And it's just come at the moment when you need to invest more in your online products to ensure that you're going to improve the quality there and gain the readership. So I think that's the real crisis point that you've got to a cyclical and a structural decline at the same time as you require more investment.

SWEENEY: Let me go back to you, professor emeritus if I may in North Carolina. I mean, I read yes - recently rather, in "The New York Times" an article by Maureen Dowd, which spoke about how a newspaper, a local newspaper in Pasadena, California is outsourcing the coverage of Pasadena to India. Is that a phenomenon? Or is it something that is actually regularly happening in the U.S. now?

MEYER: You know, the next thing that's going to happen is I'll be outsourcing my haircuts to India. No, I don't take that very seriously. You can't edit from a distance. You have to have somebody with the knowledge of a local situation to write and edit it. But for the kind of coverage that they have, which is simply hunting and gathering, going to a meeting, writing down what's said, and putting it in the paper, surely you could do that from India. But you can't do the journalism that we need from India.

SWEENEY: And Timothy Balding in Paris, when we talk about new business models, is it the same across the board for newspapers across the world, or are there different situations and scenarios which will affect, impact on the kind of business model that a newspaper must adapt to?

BALDING: I would say it's pretty much the same throughout the world. Of course, the pressure is much less if you're in India where your circulations are growing by about 10 percent a year. So the pressure to find success in that transition towards the multimedia company is less intense than it might be in the U.K. and the United States.

But I agree completely with Roy Greenslade's analysis of the tremendous problem and difficulty at the moment, which is, as he said, cyclical and structural fall in advertising revenues. But this is not only hitting newspapers. I think all media with fragmentation with multiple platforms now for receiving news and information, multiple platforms for presenting advertising where now the consumer is king, he can pick and choose um, all media have this pressure.

SWEENEY: And Roy Greenslade is there an argument to be made that perhaps print media have adapted far better to new technology than broadcast media?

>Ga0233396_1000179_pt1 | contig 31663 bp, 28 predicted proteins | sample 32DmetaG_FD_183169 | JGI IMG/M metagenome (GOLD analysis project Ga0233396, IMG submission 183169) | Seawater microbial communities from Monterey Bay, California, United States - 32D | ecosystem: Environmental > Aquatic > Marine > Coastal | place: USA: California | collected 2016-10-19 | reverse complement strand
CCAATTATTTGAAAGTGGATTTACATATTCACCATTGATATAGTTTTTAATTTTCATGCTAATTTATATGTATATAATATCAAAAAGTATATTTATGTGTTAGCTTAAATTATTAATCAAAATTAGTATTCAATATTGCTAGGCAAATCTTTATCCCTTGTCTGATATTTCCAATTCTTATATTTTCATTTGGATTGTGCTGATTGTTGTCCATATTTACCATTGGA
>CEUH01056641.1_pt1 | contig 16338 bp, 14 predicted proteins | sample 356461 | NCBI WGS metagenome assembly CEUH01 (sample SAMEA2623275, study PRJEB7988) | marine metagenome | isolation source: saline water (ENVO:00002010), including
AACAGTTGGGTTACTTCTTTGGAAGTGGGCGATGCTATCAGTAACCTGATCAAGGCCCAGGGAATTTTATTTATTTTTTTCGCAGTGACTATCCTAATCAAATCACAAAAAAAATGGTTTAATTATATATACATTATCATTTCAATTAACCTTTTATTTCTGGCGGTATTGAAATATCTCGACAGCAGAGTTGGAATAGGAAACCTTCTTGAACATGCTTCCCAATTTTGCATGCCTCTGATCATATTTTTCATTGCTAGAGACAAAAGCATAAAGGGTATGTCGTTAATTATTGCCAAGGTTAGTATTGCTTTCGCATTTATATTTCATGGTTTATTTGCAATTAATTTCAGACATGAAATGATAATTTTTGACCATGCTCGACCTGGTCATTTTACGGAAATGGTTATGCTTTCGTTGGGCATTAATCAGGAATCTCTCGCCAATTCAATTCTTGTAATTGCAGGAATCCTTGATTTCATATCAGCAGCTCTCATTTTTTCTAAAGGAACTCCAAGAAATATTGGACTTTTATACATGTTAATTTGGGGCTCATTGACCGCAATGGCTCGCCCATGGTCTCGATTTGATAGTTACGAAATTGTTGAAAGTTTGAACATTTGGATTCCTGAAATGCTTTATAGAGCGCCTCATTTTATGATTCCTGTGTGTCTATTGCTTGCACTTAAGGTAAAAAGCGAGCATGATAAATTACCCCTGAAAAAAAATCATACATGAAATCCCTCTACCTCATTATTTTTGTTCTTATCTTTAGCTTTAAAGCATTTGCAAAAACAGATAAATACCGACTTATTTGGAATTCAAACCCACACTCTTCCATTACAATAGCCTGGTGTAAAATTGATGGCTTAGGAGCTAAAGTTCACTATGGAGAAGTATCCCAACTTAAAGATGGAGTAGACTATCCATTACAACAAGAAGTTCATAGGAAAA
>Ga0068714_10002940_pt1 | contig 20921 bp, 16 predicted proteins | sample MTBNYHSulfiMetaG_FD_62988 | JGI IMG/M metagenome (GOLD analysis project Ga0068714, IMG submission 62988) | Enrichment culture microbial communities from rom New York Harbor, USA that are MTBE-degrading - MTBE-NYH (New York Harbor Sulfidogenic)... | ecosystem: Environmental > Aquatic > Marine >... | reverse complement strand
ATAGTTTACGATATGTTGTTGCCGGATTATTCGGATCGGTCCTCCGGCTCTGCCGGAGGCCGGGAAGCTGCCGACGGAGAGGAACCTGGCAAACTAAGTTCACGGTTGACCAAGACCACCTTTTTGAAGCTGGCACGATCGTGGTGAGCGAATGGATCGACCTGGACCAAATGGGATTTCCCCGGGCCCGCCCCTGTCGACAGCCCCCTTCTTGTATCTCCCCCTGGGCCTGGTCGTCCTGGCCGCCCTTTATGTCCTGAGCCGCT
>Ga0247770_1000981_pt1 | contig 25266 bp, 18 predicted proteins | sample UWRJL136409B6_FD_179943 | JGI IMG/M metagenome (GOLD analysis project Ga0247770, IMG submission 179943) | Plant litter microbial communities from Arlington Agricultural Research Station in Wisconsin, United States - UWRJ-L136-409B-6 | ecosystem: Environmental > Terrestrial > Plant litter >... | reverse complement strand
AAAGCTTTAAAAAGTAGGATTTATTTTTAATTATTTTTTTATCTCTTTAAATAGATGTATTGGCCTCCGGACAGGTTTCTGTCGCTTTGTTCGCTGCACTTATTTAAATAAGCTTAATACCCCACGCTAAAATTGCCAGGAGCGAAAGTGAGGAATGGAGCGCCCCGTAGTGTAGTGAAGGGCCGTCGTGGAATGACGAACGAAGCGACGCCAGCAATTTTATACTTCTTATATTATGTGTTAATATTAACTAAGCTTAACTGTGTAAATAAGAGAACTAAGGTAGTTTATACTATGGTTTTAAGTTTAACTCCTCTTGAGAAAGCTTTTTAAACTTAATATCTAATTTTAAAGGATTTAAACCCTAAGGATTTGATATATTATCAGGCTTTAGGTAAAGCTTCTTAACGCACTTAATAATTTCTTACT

GREENSLADE: No, I mean, I think that's very patchy indeed. What's so interesting about newspapers is that some of them have done extraordinarily well, but some of them have been very slow to do it. And what we're seeing is start ups of companies that had nothing to do with old traditional media at all. The biggest of them all, Google, for a start.

But also, we're seeing great experiments in the States with websites that had no previous experience in producing newspapers, who are doing really important things in terms of investigative journalism. Propublica, TPM, talking points memo, and one or two other smaller experiments, which are really, I think, attempting to say look, we didn't actually need this great big media organization, a big newspaper. We can do it from a relatively small amount of people.

I think we are going to see fewer and fewer journalists, but the ones that will be left will be highly skilled and will work in a different way, most importantly, with their audiences or the people we formally called an audience, with them in participation.

SWEENEY: Well, there's room for a lot more discussion, but unfortunately, we have to leave it there. And I want to thank you all very much indeed. Professor Emeritus Phillip Meyer in North Carolina, Timothy Balding in Paris, and here in the studio, Professor Roy Greenslade.

Now documenting the reality of war in an unconventional manner. Last year, artist David Cotterrell spent time photographing a military hospital in Afghanistan. His work is on show in London. And CNN takes a tour when we return.


TIME STAMP: 0452:14

SWEENEY: Welcome back. They say a picture is worth 1,000 words, but as one artist discovered, sound can challenge perceptions. Last year, David Cotterrell went to Afghanistan to observe military medical staff in action. What he came back with is a disturbing account of the cost of war. Cotterrell's work is the focus of the new exhibition in London. Our senior international correspondent Nic Robertson recently met the artist.